A top official at the U.S. Chamber of Commerce warned on Thursday that failing to pass tax-reform legislation by early next year could harm the economy.
“If we don’t have tax reform sometime this or early next year, a lot of the business investment that’s been predicated on getting tax reform done will have been poorly made,” said J.D. Foster, senior vice president and chief economist at the Chamber. “Business investment will likely contract significantly, and we will have a significant period of economic weakness in my opinion.”
Foster’s comments came one day after the Commerce Department estimated that the U.S. economy grew at 3 percent in the second quarter of this year — a sign of economic strength. The economy is in its ninth year of economic expansion following the Great Recession.
Foster said at the Chamber’s annual Labor Day briefing that Congress has to ensure that economic growth continues by “avoiding unforced errors” such as failing to raise the debt limit, rewrite the tax code, boost infrastructure investment or expand free trade.
Foster said it’s clear businesses are counting on tax-reform legislation because a bill is needed to make the U.S. business tax system like other countries. If the tax code isn’t changed, businesses would start to view the U.S. economy differently, he said.
“If it turned out tax reform didn’t happen, there would be a fundamental shift in how businesses are thinking,” he said. “This is the big shot. We have a better shot at tax reform now than we have had for 30 years, by far.”
President Trump on Wednesday kicked off his efforts to sell tax reform in a speech in Missouri. Overhauling the tax code is a top priority for the White House and GOP lawmakers, but Republicans haven’t released a bill yet and have not yet reached an agreement on key issues.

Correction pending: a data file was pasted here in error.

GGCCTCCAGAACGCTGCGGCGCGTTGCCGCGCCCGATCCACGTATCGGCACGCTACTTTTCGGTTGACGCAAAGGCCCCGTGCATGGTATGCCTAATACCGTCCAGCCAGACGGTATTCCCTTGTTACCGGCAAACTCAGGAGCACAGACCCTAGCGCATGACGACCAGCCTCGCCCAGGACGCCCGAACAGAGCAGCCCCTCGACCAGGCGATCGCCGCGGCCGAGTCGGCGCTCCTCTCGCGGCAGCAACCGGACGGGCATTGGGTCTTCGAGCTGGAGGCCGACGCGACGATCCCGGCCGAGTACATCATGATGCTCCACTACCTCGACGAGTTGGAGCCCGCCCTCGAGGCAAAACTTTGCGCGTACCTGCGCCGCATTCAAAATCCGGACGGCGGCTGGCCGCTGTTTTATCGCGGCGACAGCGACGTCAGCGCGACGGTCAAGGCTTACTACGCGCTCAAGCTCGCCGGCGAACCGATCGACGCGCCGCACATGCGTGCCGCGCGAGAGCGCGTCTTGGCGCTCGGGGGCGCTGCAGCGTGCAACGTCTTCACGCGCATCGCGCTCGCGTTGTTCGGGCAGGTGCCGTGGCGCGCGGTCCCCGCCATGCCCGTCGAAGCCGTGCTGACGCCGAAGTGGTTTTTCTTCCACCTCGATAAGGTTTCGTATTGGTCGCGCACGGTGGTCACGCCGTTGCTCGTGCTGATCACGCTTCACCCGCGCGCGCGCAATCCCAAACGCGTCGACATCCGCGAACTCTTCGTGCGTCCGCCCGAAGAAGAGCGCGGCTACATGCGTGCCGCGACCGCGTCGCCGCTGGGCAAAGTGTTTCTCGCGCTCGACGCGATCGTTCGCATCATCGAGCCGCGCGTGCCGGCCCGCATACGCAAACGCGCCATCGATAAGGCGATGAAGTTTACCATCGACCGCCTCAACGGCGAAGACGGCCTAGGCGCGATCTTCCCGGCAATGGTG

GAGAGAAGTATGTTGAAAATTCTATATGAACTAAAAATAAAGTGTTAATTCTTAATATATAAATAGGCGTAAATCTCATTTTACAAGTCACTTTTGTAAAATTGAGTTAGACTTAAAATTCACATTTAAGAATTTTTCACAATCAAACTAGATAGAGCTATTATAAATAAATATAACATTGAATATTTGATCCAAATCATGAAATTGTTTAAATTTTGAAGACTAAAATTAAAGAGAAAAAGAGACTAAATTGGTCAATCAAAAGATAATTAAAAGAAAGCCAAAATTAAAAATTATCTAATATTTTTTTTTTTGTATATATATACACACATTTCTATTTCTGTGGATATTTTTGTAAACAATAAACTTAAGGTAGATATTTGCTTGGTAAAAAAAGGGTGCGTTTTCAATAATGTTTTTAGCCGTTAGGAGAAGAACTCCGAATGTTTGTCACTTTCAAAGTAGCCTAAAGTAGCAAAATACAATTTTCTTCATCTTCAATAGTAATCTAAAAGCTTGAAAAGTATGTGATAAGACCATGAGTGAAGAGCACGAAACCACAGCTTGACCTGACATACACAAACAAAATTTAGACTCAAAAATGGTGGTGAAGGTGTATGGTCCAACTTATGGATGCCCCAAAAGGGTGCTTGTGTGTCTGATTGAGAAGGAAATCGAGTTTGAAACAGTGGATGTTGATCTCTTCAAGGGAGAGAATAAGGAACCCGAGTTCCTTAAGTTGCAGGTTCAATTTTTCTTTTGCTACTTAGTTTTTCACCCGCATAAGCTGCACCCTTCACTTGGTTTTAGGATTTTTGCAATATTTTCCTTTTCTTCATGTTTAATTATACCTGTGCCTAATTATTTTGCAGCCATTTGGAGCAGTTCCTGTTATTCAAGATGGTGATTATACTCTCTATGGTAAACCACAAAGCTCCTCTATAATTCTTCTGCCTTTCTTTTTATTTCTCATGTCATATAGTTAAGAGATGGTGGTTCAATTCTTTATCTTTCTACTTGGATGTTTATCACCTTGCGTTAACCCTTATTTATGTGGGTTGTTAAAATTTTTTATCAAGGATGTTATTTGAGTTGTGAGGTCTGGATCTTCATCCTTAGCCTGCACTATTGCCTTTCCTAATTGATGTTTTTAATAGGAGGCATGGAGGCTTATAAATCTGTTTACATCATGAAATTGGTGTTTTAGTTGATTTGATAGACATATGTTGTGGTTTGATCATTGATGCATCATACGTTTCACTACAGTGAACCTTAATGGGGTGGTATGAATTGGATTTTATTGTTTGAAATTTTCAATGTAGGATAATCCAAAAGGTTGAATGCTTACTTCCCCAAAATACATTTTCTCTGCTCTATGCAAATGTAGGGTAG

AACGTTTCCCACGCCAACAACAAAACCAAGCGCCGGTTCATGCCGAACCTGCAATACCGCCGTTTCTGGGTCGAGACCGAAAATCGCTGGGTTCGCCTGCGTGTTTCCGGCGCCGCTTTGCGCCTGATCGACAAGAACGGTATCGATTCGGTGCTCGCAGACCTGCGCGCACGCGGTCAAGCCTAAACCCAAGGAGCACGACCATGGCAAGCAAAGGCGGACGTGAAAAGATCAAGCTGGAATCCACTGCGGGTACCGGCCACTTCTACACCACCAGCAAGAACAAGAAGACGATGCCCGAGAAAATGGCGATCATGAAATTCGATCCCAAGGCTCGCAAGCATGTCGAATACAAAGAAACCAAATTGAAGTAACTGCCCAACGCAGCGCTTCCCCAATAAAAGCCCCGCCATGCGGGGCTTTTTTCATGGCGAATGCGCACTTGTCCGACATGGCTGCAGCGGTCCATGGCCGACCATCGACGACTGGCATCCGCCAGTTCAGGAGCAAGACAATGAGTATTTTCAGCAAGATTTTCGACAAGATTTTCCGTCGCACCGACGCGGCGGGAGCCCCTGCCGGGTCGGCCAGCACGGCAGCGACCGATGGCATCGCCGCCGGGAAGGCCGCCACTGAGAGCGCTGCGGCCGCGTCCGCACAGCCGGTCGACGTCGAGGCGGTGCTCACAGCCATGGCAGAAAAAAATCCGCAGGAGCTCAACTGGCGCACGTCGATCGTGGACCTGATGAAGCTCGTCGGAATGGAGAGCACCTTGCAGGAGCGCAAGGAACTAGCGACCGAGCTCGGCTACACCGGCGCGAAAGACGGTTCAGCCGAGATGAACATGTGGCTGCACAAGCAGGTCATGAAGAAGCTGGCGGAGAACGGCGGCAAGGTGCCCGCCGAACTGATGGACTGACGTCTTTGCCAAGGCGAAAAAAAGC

Congress will also have to deal with other pressing issues in the fall, including preventing a government shutdown, raising the debt limit and providing federal aid to areas impacted by Hurricane Harvey.
Foster spoke positively about Trump’s speech, saying it was the president’s “most compelling statement yet” on tax reform. He also said that details of a tax bill should not be released too far ahead of a markup because that will give people time to focus on the negatives.
Top tax priorities for the Chamber include lower tax rates on business income, “expensing” of capital investments and a internationally competitive tax system.
The Chamber has been aggressively pushing lawmakers to pass tax-reform legislation in a timely fashion. In July, Chamber President Tom Donohue said in an open letter to Congress and congressional candidates that “failure is not an option” on tax reform.